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India face stiff test against Germany
Anand Philar | January 07, 2004 16:16 IST
An under strength Indian team will be tested to the hilt when it takes on formidable opponents in the seven-nation Sultan Azlan Shah Cup hockey tournament, which commences at the National Hockey Stadium in Kuala Lumpur on Thursday.
Few would readily back India, who won the Asia Cup in September and Afro-Asian Games title the following month, to win the event that also serves as a dress rehearsal for four of the teams -- India, Pakistan, Malaysia and Spain -- who will be travelling to Madrid in March for the Olympic qualifying competition.
While the Indians have opted to field a side comprising mainly junior players, the others – World champions Germany, Asian Games gold medallists Korea, World Cup silver medallists Australia, Pakistan, Spain and Malaysia -- will be at full strength.
The Indians have obviously viewed the Azlan Shah Cup tournament, which they have won thrice (1985, '91, '95), as part of their preparations for the Madrid outing and from there to the Athens Olympics in August.
With the Indian Hockey Federation resting several key players, Indian hopes in the tournament rest squarely on the experience of Dhanraj Pillay and Baljit Singh Dhillon, whom the younger players will be looking up to for guidance and inspiration.
Though the younger lot has had a taste of international competition, for most it will be a debut at the highest level.
When viewed in this light, India's chances of figuring on the podium, much less winning the competition under coach Harendra Singh, are not bright.
Harendra, who standing in for chief coach Rajinder Singh, who is also in Kuala Lumpur as an IHF Observer, will have his task cut out, though he exuded optimism of a good outing.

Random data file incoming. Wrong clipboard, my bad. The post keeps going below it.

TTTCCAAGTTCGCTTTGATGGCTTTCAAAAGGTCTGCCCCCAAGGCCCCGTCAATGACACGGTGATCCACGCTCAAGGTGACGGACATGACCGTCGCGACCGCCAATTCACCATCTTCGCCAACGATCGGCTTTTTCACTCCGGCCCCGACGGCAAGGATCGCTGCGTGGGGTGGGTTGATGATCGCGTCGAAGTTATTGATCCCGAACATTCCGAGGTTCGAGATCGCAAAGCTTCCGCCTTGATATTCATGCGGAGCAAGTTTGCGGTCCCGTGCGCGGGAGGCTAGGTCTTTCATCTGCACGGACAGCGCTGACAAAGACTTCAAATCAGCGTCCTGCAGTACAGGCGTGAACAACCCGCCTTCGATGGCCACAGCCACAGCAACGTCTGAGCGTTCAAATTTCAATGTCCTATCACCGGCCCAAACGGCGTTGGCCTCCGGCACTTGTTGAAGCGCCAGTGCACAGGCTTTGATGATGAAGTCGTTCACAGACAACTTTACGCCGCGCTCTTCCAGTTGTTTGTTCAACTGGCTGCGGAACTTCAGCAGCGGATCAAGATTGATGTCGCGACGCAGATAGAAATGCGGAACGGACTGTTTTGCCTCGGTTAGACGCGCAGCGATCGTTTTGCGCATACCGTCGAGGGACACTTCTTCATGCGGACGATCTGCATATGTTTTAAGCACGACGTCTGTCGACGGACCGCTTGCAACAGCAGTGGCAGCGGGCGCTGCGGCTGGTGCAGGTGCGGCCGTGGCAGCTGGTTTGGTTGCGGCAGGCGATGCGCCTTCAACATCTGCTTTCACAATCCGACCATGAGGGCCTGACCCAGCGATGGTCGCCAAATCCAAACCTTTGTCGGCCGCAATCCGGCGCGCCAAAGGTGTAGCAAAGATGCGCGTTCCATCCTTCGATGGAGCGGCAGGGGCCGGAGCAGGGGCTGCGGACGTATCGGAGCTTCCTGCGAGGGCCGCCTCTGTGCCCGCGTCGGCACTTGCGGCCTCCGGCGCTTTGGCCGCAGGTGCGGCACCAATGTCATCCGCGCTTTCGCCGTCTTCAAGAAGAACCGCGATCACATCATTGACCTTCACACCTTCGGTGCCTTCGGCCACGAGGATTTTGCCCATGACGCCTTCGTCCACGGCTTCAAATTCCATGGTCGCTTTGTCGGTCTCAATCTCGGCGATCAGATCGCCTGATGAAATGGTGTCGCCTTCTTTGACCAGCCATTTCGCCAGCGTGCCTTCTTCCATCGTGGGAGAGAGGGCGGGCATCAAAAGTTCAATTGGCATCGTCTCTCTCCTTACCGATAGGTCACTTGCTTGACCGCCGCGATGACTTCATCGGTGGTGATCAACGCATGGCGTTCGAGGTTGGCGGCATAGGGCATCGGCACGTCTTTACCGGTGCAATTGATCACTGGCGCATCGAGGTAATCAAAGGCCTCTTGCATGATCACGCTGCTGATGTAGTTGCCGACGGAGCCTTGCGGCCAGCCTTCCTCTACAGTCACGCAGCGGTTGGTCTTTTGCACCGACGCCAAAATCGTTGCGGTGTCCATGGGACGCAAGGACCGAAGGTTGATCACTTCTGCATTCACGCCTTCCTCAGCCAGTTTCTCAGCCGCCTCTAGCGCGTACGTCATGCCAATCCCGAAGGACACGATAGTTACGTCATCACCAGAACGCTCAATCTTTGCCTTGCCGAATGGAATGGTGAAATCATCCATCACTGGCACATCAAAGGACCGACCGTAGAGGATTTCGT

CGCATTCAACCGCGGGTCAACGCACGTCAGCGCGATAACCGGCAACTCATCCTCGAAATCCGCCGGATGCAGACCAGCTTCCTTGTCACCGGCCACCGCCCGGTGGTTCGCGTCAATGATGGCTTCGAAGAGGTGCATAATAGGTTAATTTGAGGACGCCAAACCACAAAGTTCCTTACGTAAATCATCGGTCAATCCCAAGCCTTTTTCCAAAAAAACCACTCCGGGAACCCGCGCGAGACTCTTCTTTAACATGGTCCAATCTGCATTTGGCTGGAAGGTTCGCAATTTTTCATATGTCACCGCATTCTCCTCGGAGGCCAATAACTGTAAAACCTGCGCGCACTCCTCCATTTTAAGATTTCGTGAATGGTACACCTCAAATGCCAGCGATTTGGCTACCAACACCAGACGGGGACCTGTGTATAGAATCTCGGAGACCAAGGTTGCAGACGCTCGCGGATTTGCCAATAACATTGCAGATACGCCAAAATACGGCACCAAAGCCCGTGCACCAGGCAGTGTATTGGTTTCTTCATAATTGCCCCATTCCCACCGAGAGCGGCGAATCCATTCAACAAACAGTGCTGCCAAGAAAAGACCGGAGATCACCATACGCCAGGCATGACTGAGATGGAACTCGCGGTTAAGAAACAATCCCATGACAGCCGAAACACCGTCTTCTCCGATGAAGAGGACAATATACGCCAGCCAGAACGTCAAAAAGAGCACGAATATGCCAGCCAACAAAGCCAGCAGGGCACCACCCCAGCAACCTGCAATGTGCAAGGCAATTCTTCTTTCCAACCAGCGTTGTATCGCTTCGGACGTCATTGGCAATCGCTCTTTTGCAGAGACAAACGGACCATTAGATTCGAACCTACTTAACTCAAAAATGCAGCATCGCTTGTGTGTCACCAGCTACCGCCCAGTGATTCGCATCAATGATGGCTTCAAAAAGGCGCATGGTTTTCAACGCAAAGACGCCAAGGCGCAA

"We have a young side and I am hopeful of a strong showing in this tournament," he said.
The guarded optimism is not misplaced considering the strength of the other teams.
Germany, coached by Bernhard Peters, are on a high. They qualified for the Olympics by winning the European Cup and also are playing at the same venue where they annexed the 2002 World Cup, beating Australia in the final.
In fact, Germany, led by sweeper-back Florian Kunz, have 14 players who were part of the 2002 World Cup squad. As such, they will not be lacking in experience or craft. With such a strong line-up they certainly will fancy their chances of winning the Cup.
Pakistan, the defending champions, are also out in full strength, and under celebrated Dutch coach Roelant Oltmans, who took charge last October, they are hoping to make up for a disastrous 2003, when they won only one title, the Sultan Azlan Shah Cup.
The 49-year old Oltmans, who masterminded the Dutch run of success in the late 1990s, including the Olympic, World and Champions Trophy gold medals, has dubbed his new team as the "Green Machine", after the green shirts that the Pakistanis play in.
The Australians, coached by Barry Dancer, are also treating the tournament as a major preparatory exercise in their quest for the elusive Olympic gold medal.
"We have assembled a good team that is young and can handle the challenge. But the next eight months will be crucial as we fine-tune and finalise the final 18," said Dancer, who has included seven players from the 2002 World Cup team, besides a host of promising young players.
Spain too have arrived with an experienced outfit, as also the Koreans. These two teams could well be rated as "dark horses" who, on their day, can put it past the best.
Hosts Malaysia had their hands full in deciding upon the final composition of the squad with coach Paul Lissek having to sift through a list of injured players while also trying to maintain a balance between youth and experience.
Thursday's matches (all timings IST):
1: 35 pm: Korea vs Pakistan
3.35 pm: India vs Germany
5.35 pm: Malaysia vs Spain